Chassis – Leyland Titan PD2/1 483605
Body – Leyland
Power – Leyland 0600 with Leyland 4 speed crash gearbox
The majority of the final restoration tasks were completed in the Museum building and the presentation of number 640 demonstrates the painstaking standard of the work completed by the restoration team. 640 has been hand painted and the interior has been professionally upholstered to achieve the highest standard of finish possible. The interior is finished in polished teak trim and reflects the body building style of the period.
After three years of concentrated effort and funding of considerable proportion, a Class 5 MOT was obtained on 1st November 2012. During the spring of 2013 the final few interior cosmetic restoration tasks were actioned and 640 is now a completed restoration project. Ongoing maintenance is completed on 640 each year to keep her in tip top condition and we hope you will agree that the vehicle is now presented to a standard to be proud of along with being a credit to all those who have helped in its restoration.
If you can help with any funding to keep her on the road please contact us via the Dewsbury Bus Museum website or the contact details at the top of this sheet. Now under the safe custodianship of Richard Hall, BHL 682 has a secure future and is the oldest member of the WROPS collection.
Click on this image to see more photographs of BHL682
In October 1948, BHL 682 was delivered to West Riding Automobile Company and numbered 640 in the fleet. It clearly met with favour and over the following years several further batches of Leyland PD2’s arrived including both lowbridge and highbridge versions. With the acquisition of J Bullock & Sons of Featherstone, further examples arrived into West Riding service until Guy Motors became the preferred supplier during the mid-1950’s.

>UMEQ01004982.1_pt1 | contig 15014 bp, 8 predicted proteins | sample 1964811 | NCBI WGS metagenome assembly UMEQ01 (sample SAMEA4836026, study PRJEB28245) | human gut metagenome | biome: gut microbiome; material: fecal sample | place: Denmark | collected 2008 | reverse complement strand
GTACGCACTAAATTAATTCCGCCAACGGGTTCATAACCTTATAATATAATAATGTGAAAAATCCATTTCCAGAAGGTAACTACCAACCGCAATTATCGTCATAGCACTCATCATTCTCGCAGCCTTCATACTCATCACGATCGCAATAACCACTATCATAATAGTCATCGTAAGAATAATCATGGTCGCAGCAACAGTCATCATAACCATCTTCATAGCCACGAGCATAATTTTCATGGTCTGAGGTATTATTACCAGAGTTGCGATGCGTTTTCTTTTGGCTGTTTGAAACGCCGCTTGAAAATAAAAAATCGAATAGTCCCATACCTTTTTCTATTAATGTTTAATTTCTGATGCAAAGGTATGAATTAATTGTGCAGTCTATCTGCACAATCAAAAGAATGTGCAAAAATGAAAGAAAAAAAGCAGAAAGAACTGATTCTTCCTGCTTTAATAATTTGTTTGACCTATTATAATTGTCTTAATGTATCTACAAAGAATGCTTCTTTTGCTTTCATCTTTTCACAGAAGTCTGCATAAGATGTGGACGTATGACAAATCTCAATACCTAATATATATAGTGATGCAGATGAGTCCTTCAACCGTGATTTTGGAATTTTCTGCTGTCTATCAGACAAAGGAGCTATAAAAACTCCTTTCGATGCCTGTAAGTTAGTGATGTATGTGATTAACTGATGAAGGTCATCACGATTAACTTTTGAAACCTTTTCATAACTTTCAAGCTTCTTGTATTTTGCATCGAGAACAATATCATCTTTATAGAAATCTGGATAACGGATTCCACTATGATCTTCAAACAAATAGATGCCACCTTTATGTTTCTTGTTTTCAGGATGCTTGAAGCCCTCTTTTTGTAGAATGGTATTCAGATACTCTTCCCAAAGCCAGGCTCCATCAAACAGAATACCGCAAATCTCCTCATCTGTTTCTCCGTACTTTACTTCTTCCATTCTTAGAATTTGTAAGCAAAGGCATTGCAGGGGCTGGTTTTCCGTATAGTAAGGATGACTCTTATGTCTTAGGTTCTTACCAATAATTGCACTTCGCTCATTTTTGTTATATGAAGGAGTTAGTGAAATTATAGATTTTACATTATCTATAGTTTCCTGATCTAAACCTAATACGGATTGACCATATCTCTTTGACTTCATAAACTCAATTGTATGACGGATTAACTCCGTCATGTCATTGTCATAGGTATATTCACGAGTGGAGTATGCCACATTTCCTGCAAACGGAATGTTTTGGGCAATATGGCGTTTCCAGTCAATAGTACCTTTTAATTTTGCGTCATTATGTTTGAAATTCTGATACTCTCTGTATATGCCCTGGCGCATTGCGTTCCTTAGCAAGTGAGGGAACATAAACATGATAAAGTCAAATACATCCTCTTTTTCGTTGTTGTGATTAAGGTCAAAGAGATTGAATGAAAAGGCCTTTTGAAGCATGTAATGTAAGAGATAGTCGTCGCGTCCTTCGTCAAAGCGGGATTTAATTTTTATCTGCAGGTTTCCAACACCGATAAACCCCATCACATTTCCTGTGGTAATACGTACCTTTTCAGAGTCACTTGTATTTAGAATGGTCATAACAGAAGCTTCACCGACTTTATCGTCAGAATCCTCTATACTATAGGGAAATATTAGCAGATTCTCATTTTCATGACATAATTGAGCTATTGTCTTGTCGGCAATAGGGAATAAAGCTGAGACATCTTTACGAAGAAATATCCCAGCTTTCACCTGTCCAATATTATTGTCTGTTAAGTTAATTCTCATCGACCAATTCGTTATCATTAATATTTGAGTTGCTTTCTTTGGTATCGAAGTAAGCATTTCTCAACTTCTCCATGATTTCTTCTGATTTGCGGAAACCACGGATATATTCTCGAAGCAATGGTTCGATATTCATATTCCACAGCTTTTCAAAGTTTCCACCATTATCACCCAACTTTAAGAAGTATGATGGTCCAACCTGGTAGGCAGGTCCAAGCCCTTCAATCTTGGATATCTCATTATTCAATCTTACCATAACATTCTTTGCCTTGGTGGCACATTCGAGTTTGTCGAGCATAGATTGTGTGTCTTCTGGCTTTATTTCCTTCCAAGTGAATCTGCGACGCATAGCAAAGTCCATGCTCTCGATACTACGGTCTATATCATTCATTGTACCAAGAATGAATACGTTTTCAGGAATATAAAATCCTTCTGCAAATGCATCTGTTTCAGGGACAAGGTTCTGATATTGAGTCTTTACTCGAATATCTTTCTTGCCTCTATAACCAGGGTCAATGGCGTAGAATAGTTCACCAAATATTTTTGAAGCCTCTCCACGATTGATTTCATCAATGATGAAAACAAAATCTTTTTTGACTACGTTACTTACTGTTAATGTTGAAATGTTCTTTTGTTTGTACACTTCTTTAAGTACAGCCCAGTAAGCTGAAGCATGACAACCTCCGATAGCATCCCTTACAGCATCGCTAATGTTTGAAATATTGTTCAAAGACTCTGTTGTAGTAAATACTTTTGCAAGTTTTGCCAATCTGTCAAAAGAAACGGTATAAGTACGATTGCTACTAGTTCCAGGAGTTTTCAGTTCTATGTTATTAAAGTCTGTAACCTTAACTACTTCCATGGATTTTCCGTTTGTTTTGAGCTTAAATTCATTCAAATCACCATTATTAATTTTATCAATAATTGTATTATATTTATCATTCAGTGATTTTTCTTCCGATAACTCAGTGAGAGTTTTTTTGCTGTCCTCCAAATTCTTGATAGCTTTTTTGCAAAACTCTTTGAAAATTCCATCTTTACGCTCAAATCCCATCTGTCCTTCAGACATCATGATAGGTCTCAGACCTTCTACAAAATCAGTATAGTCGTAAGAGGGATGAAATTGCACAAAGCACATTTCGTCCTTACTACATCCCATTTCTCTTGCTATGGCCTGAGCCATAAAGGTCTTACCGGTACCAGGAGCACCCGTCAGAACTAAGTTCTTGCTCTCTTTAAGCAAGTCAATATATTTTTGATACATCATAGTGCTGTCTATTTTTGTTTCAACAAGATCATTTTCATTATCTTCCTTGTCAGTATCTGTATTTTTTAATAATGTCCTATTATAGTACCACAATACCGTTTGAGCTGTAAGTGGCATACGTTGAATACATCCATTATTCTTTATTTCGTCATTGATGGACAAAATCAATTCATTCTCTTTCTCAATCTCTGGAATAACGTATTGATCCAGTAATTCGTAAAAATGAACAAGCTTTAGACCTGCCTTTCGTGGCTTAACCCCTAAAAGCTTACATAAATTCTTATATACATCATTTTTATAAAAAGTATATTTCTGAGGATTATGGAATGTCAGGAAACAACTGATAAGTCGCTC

640 was part of a batch of 28 Leyland PD2/1’s numbered 619–646. It remained in daily revenue earning traffic until 1967 having completed just short of 20 years hard service. It was converted to a driver training vehicle along with three of its sister vehicles and was renumbered A13. It was one of the last few exposed radiator buses on the streets of Wakefield and when finally withdrawn in 1975, it passed straight into preservation.
It is the only known surviving open rear platform West Riding bus in preservation despite the fact that West Riding operated a sizable fleet of this style of vehicle. It therefore has a special place in the hearts of many members of the West Riding Omnibus Preservation Society (WROPS), previously known as the West Riding Wulfrunian Preservation Society.
After being acquired for preservation on 9th April 1975, for the princely sum of £48.60 (that being £45 plus VAT), 640 was garaged at Ravensthorpe where work began on dismantling the vehicle ahead of a full structural rebuild. During the following years, 640 spent time at the West Yorkshire Transport Museum in Ludlam Street Bradford and at the West Riding Automobile Cpmpany's Belle Isle Depot in Wakefield whilst the Ravensthorpe premises were being re-built before finally returning to the Dewsbury Bus Museum. Various work had been carried out on 640 over the years however it languished in the Museum building until a small team of WROPS members decided to make a final push on restoring the vehicle in 2009.
BHL682 in storage at Ludlam Street depot, Bradford - Photograph by Phillip Stephenson